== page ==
Also in 1913, McDermott won the Open tournament at Shawnee-on-Delaware, Pennsylvania, finishing ahead of top Englishmen Harry Vardon and Ted Ray.[2]

Serious setbacks

After the 1912 British Open, McDermott lost heavily on investments. Then, following his 1913 win at Shawnee over Vardon and Ray, he boasted excessively, was criticized by his fellow players and the crowd for this, and had to apologize; it seems there were no lasting hard feelings. As the defending champion, he finished four strokes behind the leaders at the 1913 U.S. Open at The Country Club in Boston, in a tie for 8th place.[3] He tied for 9th place in the 1914 U.S. Open, as Walter Hagen won over the Midlothian Club near Chicago.

In 1914, McDermott visited the United Kingdom again to compete in the British Open, but because of travel difficulties, he arrived too late to play. On his way home his ship, the Kaiser Wilhelm II, collided with another vessel, the grain carrier Incemore, in misty conditions in the English Channel. The Kaiser Wilhelm sank, McDermott was evacuated to a lifeboat, and then was picked up a few hours later and returned to England. This dangerous incident apparently had a serious effect upon him. Shortly afterwards, upon his return home, he blacked out when entering the clubhouse at the Atlantic City Country Club, where he was the club professional. He was only 23 years old. He spent the rest of his life in mental hospitals and rest homes, or living with his family in Philadelphia, suffering from mental illness. He never played golf again, retiring from competition in 1914, but he did occasionally spectate at important golf events near his home.[3]

Legacy

Although McDermott was the first American U.S. Open champion, it is Francis Ouimet's 1913 U.S. Open victory which is most often cited as the key event which sparked widespread interest in golf in the United States. Ouimet won a three-man playoff against Vardon and Ray (widely regarded as the best golfers in the world at the time), and this led to a dramatic rise in Americans' interest in golf. McDermott, along with Ouimet and Walter Hagen, all three of whom were born between 1891 and 1893, represented the new wave of American-born golf talent. Those three showed they could compete on even terms with the best players in the world, and American dominance of golf would be established by the early 1920s, assisted by stars like Gene Sarazen and Bobby Jones.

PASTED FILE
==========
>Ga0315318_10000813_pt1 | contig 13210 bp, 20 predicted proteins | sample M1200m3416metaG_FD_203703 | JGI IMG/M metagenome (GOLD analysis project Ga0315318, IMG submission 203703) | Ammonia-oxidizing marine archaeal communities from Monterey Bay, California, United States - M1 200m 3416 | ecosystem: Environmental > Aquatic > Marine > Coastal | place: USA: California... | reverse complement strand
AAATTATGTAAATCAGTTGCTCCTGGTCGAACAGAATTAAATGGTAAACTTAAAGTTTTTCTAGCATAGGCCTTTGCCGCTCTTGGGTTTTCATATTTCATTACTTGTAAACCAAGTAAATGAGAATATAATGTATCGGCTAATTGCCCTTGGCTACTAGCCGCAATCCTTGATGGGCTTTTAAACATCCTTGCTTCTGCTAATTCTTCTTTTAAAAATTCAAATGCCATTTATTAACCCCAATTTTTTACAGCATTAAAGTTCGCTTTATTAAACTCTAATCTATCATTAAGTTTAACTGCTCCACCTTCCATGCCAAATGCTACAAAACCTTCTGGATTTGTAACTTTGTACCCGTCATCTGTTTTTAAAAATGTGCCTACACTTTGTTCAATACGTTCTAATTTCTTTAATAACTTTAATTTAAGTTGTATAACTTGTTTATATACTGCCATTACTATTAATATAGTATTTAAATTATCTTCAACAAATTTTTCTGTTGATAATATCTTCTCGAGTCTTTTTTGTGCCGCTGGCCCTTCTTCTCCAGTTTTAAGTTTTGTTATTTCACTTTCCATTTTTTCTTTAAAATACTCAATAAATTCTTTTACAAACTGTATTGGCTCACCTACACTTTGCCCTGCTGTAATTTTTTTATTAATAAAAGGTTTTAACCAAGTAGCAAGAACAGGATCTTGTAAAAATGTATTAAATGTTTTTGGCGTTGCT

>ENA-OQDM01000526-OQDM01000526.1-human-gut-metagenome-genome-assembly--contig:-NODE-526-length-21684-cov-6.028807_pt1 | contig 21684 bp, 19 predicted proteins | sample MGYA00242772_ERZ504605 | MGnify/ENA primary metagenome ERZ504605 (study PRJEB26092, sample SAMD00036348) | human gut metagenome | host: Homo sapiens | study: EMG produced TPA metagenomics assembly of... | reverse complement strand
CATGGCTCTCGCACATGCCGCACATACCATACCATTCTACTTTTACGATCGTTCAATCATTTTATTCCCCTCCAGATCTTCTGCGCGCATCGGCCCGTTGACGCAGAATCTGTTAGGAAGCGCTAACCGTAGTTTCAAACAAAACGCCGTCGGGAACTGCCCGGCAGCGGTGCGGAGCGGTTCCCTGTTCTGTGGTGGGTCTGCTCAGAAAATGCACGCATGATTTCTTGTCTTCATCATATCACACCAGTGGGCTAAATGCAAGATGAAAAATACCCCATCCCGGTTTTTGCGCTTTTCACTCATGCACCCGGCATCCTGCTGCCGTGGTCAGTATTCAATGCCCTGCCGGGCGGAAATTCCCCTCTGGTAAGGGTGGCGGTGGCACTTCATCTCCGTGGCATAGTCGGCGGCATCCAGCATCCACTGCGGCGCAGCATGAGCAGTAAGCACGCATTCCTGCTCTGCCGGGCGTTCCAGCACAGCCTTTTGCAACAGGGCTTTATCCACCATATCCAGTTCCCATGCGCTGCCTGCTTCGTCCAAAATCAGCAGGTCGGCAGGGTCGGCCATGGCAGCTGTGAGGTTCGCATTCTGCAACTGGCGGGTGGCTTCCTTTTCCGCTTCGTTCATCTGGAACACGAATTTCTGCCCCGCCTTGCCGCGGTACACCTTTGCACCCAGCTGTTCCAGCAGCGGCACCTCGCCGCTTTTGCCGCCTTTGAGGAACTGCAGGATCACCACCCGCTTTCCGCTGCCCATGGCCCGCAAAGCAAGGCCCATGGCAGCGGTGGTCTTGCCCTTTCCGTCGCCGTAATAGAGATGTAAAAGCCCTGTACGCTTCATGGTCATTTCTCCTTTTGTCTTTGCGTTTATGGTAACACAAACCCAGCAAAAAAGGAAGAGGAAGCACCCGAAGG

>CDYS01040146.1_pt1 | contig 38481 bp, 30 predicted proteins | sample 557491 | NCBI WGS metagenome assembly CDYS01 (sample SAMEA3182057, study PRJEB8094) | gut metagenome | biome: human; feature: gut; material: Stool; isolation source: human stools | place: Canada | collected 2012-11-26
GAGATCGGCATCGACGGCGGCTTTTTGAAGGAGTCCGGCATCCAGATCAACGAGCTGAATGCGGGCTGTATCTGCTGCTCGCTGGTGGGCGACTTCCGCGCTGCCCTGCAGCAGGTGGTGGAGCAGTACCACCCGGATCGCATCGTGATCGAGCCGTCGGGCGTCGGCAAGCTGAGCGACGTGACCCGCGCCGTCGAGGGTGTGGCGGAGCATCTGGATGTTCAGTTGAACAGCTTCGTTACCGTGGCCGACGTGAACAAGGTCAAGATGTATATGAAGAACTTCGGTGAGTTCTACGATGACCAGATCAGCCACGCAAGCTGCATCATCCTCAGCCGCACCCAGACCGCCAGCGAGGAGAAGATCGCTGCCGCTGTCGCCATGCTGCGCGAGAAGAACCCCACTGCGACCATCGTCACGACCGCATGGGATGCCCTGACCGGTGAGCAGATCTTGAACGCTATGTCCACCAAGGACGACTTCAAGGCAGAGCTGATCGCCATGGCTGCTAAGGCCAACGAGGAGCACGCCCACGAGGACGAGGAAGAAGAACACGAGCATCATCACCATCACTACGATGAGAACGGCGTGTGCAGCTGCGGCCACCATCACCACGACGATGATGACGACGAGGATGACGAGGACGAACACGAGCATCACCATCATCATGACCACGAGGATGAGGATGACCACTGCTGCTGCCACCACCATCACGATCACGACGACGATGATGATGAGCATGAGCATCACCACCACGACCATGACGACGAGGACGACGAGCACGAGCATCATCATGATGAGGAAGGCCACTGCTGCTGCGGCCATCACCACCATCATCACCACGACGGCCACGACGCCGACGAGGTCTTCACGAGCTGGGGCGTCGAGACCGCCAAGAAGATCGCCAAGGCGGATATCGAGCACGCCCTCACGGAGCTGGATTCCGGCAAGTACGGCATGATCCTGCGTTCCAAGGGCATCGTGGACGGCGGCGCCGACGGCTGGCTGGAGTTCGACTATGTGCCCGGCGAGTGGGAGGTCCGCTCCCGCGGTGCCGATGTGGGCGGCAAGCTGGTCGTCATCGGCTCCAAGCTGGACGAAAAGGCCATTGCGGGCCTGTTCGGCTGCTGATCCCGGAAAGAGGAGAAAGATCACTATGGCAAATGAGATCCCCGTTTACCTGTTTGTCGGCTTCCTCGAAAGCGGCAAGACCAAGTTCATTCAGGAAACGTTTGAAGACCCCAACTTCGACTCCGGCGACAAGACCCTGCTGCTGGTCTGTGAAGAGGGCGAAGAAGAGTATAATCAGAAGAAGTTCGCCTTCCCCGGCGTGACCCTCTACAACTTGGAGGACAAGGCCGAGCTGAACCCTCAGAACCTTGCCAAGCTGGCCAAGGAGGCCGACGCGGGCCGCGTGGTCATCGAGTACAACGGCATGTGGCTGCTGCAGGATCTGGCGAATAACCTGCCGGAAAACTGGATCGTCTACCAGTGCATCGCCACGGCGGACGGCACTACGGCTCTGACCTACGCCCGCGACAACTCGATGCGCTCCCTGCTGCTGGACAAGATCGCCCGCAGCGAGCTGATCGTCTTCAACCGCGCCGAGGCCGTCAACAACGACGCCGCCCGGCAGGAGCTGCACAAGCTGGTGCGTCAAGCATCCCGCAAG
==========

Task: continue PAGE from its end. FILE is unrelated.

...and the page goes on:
Golf historian Robert Sommers wrote that, if not for his illness, McDermott could have been the greatest of them all.[4]

Tournament wins

Major championships

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Wins (2)

Year Championship 54 Holes Winning Score Margin Runner(s)-up
1911 U.S. Open 3 shot deficit +3 (81-72-75-79=307) Playoff1 United States Mike Brady, George Simpson
1912 U.S. Open (2) 3 shot deficit -2 (74-75-74-71=294) 2 strokes United States Tom McNamara

1Defeated Mike Brady and George Simpson in a 18 hole playoff (McDermott 80, Brady 82 & Simpson 85).

Results timetable

McDermott played in only U.S. Open and the British Open.

Tournament 1909 1910 1911 1912 1913 1914
U.S. Open T49 2 1 1 8 T9
British Open DNP DNP DNP DNP T5 DNP

DNP = Did not play
"T" indicates a tie for a place
Green background for wins. Yellow background for top-10

References

  1. ^ a b c d Sommers, Robert (1996). The U.S. Open: Golf's Ultimate Challenge (2nd ed.). Oxford University Press. pp. 27-28. ISBN 0195100492.  
  2. ^ Sommers, Robert (1996). The U.S. Open: Golf's Ultimate Challenge (2nd ed.). Oxford University Press. p. 31. ISBN 0195100492.  
  3. ^ a b Sommers, Robert (1996). The U.S. Open: Golf's Ultimate Challenge (2nd ed.). Oxford University Press. pp. 31-32. ISBN 0195100492.  
  4. ^ Sommers, Robert (1996). The U.S. Open: Golf's Ultimate Challenge (2nd ed.). Oxford University Press. p. 32. ISBN 0195100492.  

External links